12. 12
    Pete Baran on 22 Jan 2009 #

    The issue raised by Dorian boils down to what do you want your chart for. The democratic cultural water cooler melting pot of some bygone age, or the fast moving, low impact, possibly irrelevant beast it became in the nineties. From a music journalists point of view the former is clearly preferable because it makes their job more important. They can make swathing assertions about the charts again, and chart success. I remain to be convinced that number of artists in the chart is either a good or a bad thing.

    As I mentioned above I would be more interested what this has done to promotional budgets, and breaking new artists.

  13. 13
    Tom on 22 Jan 2009 #

    I think the bit DL’s wrong about is the “unifying hits” bit at the end – the amount of sales needed to get a #1 isn’t much higher in 2000, so it’s hard to argue that the Ting Tings hanging around is because they’re somehow unifying the nation, except via forced exposure.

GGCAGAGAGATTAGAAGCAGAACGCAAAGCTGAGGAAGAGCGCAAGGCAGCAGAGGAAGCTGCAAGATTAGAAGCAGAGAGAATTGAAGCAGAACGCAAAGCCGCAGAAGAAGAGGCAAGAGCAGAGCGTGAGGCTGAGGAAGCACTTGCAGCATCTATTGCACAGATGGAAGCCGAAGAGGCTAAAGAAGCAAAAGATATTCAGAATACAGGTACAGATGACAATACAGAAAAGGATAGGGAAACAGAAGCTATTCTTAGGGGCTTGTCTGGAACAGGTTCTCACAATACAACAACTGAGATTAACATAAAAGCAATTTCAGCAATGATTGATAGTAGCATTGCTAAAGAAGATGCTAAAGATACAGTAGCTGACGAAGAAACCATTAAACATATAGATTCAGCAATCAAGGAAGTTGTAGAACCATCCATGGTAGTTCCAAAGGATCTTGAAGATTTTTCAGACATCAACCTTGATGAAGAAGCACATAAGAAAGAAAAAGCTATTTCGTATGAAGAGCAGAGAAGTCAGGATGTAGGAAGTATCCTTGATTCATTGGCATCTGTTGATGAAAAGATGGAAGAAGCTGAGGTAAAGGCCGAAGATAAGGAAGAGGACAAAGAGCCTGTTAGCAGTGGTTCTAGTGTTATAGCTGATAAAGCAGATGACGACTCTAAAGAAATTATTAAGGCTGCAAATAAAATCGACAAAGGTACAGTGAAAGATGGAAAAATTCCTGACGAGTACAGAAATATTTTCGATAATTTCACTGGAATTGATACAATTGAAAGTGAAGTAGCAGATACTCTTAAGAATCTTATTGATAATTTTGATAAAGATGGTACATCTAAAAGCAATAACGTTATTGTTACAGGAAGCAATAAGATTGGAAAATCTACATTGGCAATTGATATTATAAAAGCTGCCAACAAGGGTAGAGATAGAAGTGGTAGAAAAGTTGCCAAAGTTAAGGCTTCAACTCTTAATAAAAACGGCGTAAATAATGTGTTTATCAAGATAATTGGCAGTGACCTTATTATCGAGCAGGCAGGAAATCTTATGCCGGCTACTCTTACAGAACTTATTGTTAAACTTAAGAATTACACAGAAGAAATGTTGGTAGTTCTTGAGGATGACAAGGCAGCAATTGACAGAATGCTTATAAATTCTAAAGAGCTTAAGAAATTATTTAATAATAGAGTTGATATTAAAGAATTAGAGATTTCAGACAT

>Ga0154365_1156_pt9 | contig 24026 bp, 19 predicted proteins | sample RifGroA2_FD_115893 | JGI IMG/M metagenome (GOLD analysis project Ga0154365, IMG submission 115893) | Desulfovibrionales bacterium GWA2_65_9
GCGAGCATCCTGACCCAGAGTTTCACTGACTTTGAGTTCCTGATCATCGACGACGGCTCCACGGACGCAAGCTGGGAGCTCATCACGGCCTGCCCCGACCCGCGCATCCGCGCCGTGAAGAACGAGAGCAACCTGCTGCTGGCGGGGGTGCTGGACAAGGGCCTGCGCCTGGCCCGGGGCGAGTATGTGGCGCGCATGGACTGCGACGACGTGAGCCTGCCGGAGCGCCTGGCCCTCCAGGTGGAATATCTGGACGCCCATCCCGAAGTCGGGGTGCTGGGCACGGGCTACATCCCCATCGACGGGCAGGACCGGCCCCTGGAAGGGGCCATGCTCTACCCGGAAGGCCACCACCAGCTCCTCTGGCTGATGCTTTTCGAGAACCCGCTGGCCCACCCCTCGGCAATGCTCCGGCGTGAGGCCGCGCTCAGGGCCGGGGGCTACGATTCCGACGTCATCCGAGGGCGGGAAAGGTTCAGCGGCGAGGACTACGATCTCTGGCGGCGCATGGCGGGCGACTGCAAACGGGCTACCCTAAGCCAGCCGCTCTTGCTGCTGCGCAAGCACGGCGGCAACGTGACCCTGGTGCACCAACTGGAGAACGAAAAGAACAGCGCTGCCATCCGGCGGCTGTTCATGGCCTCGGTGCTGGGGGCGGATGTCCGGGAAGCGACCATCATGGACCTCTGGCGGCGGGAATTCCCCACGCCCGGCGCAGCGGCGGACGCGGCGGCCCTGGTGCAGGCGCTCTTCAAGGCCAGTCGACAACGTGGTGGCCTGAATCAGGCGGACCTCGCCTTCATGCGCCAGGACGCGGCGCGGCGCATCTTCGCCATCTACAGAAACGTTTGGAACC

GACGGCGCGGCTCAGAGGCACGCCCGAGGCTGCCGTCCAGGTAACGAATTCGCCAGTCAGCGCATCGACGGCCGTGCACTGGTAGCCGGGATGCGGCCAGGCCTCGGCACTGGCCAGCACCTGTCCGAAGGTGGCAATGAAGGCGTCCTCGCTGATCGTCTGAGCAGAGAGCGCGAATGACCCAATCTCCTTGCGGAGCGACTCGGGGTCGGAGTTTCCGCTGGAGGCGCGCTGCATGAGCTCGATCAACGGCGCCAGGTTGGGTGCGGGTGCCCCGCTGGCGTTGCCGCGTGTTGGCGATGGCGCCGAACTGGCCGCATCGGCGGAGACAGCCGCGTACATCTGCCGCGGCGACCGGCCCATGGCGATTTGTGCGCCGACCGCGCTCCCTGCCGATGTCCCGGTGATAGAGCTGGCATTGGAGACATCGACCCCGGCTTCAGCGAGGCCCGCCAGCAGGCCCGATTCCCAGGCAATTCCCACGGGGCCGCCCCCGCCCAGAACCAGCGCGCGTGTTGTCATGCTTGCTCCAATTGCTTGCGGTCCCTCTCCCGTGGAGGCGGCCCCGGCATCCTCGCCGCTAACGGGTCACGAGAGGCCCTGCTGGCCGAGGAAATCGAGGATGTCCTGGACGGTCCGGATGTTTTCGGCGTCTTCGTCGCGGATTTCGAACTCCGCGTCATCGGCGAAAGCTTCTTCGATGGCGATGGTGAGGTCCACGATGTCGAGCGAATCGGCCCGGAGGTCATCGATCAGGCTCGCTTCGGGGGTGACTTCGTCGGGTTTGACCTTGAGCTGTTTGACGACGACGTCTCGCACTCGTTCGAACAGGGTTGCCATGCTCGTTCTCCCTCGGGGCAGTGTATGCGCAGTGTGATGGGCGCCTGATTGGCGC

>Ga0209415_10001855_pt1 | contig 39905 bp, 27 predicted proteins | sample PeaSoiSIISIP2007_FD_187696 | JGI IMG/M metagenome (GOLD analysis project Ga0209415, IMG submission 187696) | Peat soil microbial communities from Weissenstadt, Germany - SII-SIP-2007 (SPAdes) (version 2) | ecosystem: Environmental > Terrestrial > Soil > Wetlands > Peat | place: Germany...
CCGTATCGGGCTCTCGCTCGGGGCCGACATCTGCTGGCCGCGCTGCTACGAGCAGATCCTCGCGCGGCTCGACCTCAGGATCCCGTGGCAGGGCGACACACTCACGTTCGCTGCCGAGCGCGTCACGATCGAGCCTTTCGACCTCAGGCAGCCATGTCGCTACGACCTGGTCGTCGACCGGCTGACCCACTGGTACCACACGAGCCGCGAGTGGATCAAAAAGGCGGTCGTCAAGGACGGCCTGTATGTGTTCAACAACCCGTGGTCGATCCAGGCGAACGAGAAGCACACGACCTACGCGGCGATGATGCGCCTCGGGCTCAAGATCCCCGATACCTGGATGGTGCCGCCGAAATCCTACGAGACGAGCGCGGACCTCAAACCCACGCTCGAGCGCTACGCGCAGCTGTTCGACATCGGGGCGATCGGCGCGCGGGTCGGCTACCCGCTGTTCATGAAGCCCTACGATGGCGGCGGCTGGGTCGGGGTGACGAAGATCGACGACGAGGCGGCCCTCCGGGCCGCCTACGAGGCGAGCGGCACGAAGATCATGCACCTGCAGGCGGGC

Also, Dorian, if yr reading! “Same Old Brand New You” is a great bit of pop, fully deserving of its #1 status :) I can’t say the same of “Day And Night” sadly.

  14. 14
    Pete Baran on 22 Jan 2009 #

    But the reason the Ting Tings are hanging around is because people are still buying it. In the nineties that would not have been possible. Once you were out of the top ten, they’d stop pressing the CD’s and you would have to buy the album. Which then led to much more of an album buying culture, which then led to the irrelevancy of the singles chart which then led to the career path of the Britpop album and the dwindling of the one off hits which brought innovation and colour into our lives.

  15. 15
    Matt DC on 22 Jan 2009 #

    I have gone full circle on this and am now firmly in the ‘charts don’t matter only the music in them matters’ camp – the idea of anyone ‘following’ a song’s trajectory in the charts is something that pop critics talk about an awful lot, but I’m not convinced many people actually do it. Kids included.

  16. 16
    Alan on 22 Jan 2009 #

    dorian sez ‘contrary to CA’s influential book The Long Tail…’ – but is it? the charts is all about looking at the head, so it’s not going to contradict LongTail observations. (ok, I’ve not read TLT! )

    Tom says it = “less diversity at the top end”. does that get a mention in CA’s book. it seems some likely.

  17. 17
    definitely not Kat at all oh no on 22 Jan 2009 #